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Those golden momentsfrom past conventions

Who said political conventions are boring? Well, OK, most of you. But recent history is full of wonderful and embarrassing colorful moments from inside the convntion hall. Howard Mortman shares some of his favorites.
Sammy Davis Jr. hugs President Nixon during the Republicans' 1972 convention.Jim Palmer / AP file

Who said political conventions are boring? Well, OK, most of you. But recent history is full of wonderful and embarrassing colorful moments from inside the convntion hall. Here are some of my favorites:

When they eat their own


New York Governor Rockefeller is booed by fellow Republicans. Rockefeller: "Some of you don't like to hear it, ladies and gentlemen, but it's the truth."

1968: Anti-war protesters rock the streets of Chicago during the Democratic convention. During his podium speech, Senator Abe Ribicoff is jeered by fellow Democrat, Chicago Mayor Richard Daley. Ribicoff: "And with George McGovern as president of the United States, we wouldn't have to have Gestapo tactics in the streets of Chicago."

1980: After President Carter's acceptance speech at the New York Democratic convention, Sen. Ted Kennedy, an opponent during the primary, appears on the crowded dais. Fresh off a stirring speech, Kennedy seems to be avoiding Carter as the nominee is seeking to lock arms. At one point Carter looks like he’s even trying to hunt down Kennedy. Kennedy finally does shake hands with Carter, but the two never make the traditional podium embrace.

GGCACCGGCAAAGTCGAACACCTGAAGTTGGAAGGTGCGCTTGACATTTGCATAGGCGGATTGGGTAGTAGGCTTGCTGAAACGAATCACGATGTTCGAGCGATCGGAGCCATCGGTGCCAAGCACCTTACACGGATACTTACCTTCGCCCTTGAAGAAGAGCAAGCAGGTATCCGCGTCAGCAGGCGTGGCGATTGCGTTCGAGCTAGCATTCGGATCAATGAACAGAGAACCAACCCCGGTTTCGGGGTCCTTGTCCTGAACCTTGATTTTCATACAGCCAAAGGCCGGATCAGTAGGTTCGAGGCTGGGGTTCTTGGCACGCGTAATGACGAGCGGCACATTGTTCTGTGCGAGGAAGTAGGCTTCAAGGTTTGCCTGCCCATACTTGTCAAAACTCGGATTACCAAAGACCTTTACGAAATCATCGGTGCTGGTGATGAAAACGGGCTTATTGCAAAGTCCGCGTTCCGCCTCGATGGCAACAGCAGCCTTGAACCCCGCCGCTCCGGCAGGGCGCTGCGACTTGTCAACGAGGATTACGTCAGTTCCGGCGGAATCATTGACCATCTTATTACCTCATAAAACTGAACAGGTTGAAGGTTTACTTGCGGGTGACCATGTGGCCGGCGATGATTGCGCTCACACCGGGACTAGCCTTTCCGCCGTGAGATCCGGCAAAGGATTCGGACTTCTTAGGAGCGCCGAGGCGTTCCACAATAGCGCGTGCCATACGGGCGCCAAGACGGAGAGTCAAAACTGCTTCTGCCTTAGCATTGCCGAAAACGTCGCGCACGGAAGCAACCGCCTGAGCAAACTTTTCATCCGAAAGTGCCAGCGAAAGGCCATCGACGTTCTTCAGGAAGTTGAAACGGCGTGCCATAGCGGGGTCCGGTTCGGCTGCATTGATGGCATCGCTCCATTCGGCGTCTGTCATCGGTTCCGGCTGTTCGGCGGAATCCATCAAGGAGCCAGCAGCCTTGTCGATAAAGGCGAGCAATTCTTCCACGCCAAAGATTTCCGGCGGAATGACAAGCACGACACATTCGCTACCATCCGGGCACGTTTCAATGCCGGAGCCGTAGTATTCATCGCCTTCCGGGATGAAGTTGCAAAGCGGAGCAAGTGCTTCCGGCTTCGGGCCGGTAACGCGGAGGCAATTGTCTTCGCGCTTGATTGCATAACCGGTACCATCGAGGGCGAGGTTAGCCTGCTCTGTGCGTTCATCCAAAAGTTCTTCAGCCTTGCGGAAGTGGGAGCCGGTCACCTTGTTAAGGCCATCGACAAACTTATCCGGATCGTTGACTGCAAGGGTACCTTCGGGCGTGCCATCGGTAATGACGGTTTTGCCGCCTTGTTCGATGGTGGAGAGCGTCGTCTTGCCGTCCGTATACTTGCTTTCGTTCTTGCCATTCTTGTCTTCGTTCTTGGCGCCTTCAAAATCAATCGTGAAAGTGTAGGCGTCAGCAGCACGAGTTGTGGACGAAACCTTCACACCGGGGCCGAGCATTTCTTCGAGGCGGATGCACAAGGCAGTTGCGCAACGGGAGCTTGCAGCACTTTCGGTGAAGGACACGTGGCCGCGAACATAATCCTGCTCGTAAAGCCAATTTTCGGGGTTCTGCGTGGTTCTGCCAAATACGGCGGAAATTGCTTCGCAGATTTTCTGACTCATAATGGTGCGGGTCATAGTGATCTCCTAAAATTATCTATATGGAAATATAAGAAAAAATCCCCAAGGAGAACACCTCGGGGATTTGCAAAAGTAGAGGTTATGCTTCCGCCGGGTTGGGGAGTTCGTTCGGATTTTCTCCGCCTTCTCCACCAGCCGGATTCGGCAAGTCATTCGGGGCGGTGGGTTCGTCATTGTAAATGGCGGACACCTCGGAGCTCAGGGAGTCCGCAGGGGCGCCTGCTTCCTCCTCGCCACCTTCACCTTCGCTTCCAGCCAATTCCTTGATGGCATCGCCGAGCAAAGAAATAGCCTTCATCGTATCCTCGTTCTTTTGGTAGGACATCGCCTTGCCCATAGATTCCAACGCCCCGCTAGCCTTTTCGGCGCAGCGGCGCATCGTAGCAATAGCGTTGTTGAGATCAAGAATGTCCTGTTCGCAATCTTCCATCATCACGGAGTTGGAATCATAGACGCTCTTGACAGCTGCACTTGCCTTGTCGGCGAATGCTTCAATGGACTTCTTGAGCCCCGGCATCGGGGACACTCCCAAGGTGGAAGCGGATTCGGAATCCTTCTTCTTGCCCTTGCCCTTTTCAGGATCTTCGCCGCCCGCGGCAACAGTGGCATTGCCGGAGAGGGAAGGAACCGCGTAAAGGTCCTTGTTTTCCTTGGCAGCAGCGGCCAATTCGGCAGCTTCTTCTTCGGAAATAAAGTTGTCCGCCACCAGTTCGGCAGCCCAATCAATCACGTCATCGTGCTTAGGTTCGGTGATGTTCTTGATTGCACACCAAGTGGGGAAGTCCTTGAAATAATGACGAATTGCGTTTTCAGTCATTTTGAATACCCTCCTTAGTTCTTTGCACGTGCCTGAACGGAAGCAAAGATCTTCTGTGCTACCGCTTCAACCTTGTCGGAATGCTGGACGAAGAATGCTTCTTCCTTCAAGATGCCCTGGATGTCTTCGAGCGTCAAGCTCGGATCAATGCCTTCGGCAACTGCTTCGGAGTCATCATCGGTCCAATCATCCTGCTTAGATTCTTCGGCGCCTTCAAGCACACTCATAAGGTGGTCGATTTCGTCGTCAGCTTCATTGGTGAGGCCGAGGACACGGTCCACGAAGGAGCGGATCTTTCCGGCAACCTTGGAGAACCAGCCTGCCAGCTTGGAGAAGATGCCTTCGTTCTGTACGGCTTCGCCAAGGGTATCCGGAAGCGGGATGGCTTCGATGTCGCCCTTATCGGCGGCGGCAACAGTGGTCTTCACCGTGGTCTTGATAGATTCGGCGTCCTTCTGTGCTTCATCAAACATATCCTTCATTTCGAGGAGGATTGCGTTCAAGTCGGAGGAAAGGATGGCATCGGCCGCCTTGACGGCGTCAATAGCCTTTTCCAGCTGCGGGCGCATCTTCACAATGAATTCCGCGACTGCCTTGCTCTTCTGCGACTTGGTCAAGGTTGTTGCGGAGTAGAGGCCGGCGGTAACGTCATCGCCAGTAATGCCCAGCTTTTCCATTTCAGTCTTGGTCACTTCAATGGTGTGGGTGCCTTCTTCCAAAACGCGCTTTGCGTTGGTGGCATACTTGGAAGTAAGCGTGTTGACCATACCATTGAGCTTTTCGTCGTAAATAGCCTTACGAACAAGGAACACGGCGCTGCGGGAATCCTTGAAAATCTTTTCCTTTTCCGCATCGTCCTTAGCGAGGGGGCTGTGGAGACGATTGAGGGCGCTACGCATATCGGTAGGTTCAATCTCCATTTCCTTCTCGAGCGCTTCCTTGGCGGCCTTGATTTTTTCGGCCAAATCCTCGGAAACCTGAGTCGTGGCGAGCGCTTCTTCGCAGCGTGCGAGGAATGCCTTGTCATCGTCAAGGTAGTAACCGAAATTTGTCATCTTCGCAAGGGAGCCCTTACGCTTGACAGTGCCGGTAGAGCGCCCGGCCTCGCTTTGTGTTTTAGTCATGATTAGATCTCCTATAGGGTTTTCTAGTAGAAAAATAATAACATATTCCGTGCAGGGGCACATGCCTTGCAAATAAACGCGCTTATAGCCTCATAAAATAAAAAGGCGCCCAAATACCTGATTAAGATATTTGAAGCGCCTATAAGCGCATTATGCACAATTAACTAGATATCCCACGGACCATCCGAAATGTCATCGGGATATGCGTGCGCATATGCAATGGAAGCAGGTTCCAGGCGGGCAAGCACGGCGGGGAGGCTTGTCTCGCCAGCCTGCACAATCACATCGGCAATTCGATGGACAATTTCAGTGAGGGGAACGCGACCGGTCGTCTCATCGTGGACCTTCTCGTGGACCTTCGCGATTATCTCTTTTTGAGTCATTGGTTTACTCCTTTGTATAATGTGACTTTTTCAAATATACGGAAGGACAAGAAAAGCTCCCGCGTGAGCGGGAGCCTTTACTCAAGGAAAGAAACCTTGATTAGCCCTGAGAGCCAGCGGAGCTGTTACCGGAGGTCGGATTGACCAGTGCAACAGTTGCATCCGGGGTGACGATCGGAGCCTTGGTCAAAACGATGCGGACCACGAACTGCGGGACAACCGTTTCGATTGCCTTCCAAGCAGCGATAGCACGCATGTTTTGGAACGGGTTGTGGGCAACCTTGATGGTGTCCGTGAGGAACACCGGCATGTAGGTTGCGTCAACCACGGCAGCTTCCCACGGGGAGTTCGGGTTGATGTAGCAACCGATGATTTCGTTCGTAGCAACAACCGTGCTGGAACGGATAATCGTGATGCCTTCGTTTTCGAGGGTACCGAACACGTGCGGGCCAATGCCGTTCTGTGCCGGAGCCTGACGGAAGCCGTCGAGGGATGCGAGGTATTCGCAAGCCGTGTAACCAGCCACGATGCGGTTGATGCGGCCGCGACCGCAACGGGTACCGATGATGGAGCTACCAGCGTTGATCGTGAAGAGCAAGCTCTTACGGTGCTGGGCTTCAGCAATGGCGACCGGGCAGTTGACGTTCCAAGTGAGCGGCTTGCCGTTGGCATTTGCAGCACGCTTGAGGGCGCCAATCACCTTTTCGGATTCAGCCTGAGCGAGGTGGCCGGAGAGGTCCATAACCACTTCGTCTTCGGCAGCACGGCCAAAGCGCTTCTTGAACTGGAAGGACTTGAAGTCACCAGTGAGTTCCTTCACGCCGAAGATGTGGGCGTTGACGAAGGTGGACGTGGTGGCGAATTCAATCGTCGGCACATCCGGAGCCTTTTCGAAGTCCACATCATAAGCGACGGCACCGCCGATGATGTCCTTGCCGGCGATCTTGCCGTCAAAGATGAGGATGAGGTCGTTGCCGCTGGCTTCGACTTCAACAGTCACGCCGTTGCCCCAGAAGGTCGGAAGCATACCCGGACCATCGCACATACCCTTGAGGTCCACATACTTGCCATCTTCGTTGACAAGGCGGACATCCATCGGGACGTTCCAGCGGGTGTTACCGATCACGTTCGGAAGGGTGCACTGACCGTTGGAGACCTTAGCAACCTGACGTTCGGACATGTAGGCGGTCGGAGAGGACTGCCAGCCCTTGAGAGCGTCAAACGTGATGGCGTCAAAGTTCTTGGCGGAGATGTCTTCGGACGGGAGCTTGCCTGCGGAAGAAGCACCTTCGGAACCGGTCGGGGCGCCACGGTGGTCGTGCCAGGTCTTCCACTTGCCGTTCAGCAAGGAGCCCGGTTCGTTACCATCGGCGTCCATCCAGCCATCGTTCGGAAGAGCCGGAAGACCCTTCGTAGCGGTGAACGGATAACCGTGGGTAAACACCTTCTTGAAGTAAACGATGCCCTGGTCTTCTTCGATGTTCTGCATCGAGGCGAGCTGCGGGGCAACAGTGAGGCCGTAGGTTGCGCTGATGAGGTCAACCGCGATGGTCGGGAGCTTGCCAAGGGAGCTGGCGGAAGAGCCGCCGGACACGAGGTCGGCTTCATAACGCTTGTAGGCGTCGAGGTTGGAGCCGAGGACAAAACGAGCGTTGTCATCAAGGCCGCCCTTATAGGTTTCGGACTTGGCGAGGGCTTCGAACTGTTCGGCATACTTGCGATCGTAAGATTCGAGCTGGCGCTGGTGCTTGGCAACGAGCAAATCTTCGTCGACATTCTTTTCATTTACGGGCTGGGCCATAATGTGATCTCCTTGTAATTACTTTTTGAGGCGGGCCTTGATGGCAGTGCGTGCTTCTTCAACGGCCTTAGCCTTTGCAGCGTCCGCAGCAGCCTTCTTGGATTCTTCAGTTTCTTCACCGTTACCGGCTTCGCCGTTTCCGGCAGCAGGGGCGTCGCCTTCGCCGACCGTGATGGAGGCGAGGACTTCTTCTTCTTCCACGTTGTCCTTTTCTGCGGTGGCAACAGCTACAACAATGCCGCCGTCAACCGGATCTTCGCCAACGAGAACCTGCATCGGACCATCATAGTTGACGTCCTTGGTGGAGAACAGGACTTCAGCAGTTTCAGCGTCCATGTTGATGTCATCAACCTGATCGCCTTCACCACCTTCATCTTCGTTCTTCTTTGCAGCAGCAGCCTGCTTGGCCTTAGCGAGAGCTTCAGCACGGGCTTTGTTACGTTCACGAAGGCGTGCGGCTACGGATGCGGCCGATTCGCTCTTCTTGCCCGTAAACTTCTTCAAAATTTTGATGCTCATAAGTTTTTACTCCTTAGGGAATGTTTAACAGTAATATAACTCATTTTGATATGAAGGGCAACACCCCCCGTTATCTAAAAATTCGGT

1996: Anti-abortion activist and Democratic Pennsylvania Gov. Bob Casey is denied the right to speak at the Chicago Democratic convention. Casey at a press conference: "I ask only that those who believe in the right to life be given the right to speak."

Celebrity appearances

1960: Kennedy family friend Frank Sinatra opens the Democratic convention with a jazzy rendition of the "Star Spangled Banner." He and the "Rat Pack" — Peter Lawford, Sammy Davis Jr., Dean Martin and Joey Bishop — roam the floor of the convention hall.

1964: Ronald Reagan is still an actor-turned-corporate pitchman when he speaks at the Republican convention.

1972: In Miami, Richard Nixon gets a big hug from Sammy Davis Jr., Davis says: "The president and the future president of the United States of America."

1984: Ray Charles does a stirring rendition of "America" at the Dallas Republican convention and is joined by the president and Mrs. Reagan.

1992: Al Gore says, "I've been dreaming of this moment since I was a kid growing up in Tennessee — that one day I would come to Madison Square Garden and be the warm-up act for Elvis."

1996: Christopher Reeve appears at the Chicago Democratic convention in his wheelchair. Reeve: "President Roosevelt showed us that a man who could barely lift himself out of a wheelchair could still lift a nation out of despair. And I believe — and so does this administration — in the most important principle FDR taught us: America does not let its needy citizens fend for themselves."

2000: World Wrestling Federation star "The Rock" addresses the Republican convention. He wears a white suit, not his ring outfit.

Enriching the political lexicon

FDR says, "I pledge you, I pledge myself, to a new deal for the American people."